From 1923: Candle Salad

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Let’s have some fun. I’ve been stressing out over starting my PhD program, so let’s dial that stress back a little bit and talk about salads. Salads? Yup! Now, I don’t mean “eat-your-greens” salads. That would be too easy, and not really much fun at all. I’m talking about the kinds of salads that first made their appearances on the American eating scene around the 1920s – the kinds of salads whose main ingredients seem to either be gelatin or mayonnaise. Know what I’m talking about now?

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From 1927: Strawberry Jam

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Is there anything more comforting than homemade strawberry jam? Maybe. But, it’s definitely in the running for one of the most comforting things to me. It’s up there with hot tea, chicken noodle soup, and mashed potatoes and gravy. And, of course, I’m just talking about the food category. There are lots of other comforting things I enjoy in other categories! So, why am I talking about comforts? I start my PhD program today… well, I start classes today. I had my orientation yesterday. But, the point is I am NERVOUS.

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From 1908: Lyonnaise Eggs

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You know what this recipe tastes like? A vegetarian version of biscuits and sausage gravy. You get the thick, rich gravy and the taste of butter and onions, but it just doesn’t have any sausage in it. And, you know what? I didn’t even miss the sausage. It was so flavorful and creamy, and over sliced eggs and toast, it’s just as filling, I promise! I guess technically, since there’s no meat and no drippings, it’s probably more appropriate to call it a “white sauce” rather than a gravy. But, it acted and tasted like a gravy to me, so there you have it! Gravy it is.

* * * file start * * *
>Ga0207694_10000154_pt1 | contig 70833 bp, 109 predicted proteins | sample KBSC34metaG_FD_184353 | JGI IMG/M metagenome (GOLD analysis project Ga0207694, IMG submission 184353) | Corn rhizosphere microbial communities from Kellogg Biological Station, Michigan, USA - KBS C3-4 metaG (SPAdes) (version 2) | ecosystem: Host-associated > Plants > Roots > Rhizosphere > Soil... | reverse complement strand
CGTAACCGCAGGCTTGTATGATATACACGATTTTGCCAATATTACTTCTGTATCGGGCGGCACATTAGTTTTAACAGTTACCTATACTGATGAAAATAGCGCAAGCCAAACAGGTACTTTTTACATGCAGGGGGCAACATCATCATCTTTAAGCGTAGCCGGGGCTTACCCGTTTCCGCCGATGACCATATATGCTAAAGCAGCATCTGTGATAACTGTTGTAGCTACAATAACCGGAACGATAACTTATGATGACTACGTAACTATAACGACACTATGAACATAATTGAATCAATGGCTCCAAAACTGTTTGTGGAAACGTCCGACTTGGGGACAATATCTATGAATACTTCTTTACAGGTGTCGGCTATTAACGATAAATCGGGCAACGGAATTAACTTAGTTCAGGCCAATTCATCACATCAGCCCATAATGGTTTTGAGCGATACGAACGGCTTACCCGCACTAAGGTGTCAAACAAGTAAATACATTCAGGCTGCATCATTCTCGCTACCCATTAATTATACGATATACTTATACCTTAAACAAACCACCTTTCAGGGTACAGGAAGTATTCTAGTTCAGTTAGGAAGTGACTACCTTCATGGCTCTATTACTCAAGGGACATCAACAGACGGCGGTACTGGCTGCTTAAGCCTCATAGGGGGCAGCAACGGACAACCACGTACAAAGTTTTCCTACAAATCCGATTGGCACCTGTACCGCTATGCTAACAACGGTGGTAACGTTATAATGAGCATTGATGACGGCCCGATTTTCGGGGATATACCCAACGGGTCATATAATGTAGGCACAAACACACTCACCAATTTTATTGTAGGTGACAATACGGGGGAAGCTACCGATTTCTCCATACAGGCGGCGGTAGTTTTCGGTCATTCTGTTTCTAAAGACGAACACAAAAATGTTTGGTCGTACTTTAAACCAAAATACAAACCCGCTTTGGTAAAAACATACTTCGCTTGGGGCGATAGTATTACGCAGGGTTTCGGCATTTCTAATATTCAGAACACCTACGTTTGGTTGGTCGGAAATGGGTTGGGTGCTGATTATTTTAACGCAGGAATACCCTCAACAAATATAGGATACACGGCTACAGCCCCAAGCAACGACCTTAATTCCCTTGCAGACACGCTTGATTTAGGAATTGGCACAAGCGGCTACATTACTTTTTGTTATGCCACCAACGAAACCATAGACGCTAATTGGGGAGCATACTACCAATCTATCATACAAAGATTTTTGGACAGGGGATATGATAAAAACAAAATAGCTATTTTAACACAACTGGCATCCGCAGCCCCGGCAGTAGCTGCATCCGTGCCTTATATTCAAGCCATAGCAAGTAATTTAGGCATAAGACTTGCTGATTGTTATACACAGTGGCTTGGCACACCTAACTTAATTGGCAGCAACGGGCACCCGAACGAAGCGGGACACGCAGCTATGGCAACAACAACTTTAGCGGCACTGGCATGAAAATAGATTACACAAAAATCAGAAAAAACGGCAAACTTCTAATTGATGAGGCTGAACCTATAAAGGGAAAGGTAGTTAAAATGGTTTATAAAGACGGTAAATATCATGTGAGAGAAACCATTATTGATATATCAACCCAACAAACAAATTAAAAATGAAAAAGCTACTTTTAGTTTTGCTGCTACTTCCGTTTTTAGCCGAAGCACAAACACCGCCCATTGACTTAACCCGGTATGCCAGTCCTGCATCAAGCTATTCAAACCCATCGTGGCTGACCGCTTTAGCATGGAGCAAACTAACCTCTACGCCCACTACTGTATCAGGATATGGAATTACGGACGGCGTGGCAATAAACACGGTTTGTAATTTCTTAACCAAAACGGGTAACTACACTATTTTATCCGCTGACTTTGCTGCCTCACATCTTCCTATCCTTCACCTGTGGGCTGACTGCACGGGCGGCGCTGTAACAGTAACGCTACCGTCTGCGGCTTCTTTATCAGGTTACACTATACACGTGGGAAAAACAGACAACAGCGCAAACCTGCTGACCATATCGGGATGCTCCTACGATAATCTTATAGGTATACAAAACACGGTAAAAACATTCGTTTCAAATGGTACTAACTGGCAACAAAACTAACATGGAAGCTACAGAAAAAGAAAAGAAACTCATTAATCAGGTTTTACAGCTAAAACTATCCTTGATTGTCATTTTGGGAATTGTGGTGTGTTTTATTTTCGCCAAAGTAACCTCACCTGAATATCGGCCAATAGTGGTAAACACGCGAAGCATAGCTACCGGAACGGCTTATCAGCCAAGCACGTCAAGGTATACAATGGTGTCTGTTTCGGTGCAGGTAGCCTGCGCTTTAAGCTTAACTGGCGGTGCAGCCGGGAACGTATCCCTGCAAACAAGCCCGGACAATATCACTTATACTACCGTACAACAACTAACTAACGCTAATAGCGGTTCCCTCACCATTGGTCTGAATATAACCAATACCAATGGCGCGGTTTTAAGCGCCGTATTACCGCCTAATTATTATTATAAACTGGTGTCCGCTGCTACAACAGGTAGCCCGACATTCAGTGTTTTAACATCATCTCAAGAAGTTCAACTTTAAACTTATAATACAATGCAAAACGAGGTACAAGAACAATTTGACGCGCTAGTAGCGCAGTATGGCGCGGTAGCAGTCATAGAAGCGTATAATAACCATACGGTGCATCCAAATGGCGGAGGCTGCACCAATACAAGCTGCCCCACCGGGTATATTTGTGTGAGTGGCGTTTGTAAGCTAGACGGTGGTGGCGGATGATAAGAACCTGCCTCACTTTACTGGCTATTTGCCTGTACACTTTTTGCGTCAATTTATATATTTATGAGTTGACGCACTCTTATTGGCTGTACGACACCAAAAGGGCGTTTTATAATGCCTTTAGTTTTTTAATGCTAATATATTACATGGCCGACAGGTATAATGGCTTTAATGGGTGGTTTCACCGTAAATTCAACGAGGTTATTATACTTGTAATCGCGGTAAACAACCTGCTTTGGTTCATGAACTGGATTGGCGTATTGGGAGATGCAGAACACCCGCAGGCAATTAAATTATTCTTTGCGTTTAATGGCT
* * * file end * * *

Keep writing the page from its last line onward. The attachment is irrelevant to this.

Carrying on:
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From 1923: Fudge Squares

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When I saw The College Woman’s Cook Book, I knew I had to take a look. The title really called out to me. I mean, I’m a woman, and I’m about to start a PhD program (next week… eek!), so I know a little bit about college. It just makes sense, right? I thought so. I wasn’t sure what to expect: Would this be a book of recipes for women to take to college to cook with friends? Was it convenience recipes for busy students?

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From 1895: Orange Water Ice

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I mentioned before that when I was a kid, my brother and I were really interested in the Titanic. So, my parents took us to see the traveling Titanic exhibits that made their ways up and down the east coast. One summer in particular, we went to Atlantic City, New Jersey to see a traveling exhibit that included a piece of the Titanic’s actual hull that was brought up from the ocean floor! And, of course, since we were in Atlantic City for that exhibit, we spent some time on the beach and the boardwalk, too.

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From 1855: Cold Slaw

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Okay, so remember back when I made cherry jam and I told you we’d talk about 1855 another day? No? That’s okay. But, let’s talk about 1855 now!

I think it’s important when talking about history to understand that remembering the bad things is just as important as remembering the good. Sometimes, people or cultures or countries don’t want to remember the bad parts of their histories. Maybe there was a lot of violence. Maybe there is embarrassment over how and why horrible things were allowed to happen. Maybe people just feel like forgetting is the best way to move on. It’s so important, though, to learn about, discuss, and debate about the bad parts of history so we can understand how to keep them from happening again.

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